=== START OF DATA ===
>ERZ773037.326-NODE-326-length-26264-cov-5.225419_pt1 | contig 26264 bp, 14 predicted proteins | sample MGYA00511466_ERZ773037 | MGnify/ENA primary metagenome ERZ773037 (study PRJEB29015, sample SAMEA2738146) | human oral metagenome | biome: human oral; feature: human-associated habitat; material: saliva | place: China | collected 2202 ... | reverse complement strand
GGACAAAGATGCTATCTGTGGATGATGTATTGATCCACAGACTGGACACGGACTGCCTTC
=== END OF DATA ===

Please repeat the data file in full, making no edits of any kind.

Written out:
>ERZ773037.326-NODE-326-length-26264-cov-5.225419_pt1 | contig 26264 bp, 14 predicted proteins | sample MGYA00511466_ERZ773037 | MGnify/ENA primary metagenome ERZ773037 (study PRJEB29015, sample SAMEA2738146) | human oral metagenome | biome: human oral; feature: human-associated habitat; material: saliva | place: China | collected 2202 ... | reverse complement strand
GGACAAAGATGCTATCTGTGGATGATGTATTGATCCACAGACTGGACACGGACTGCCTTC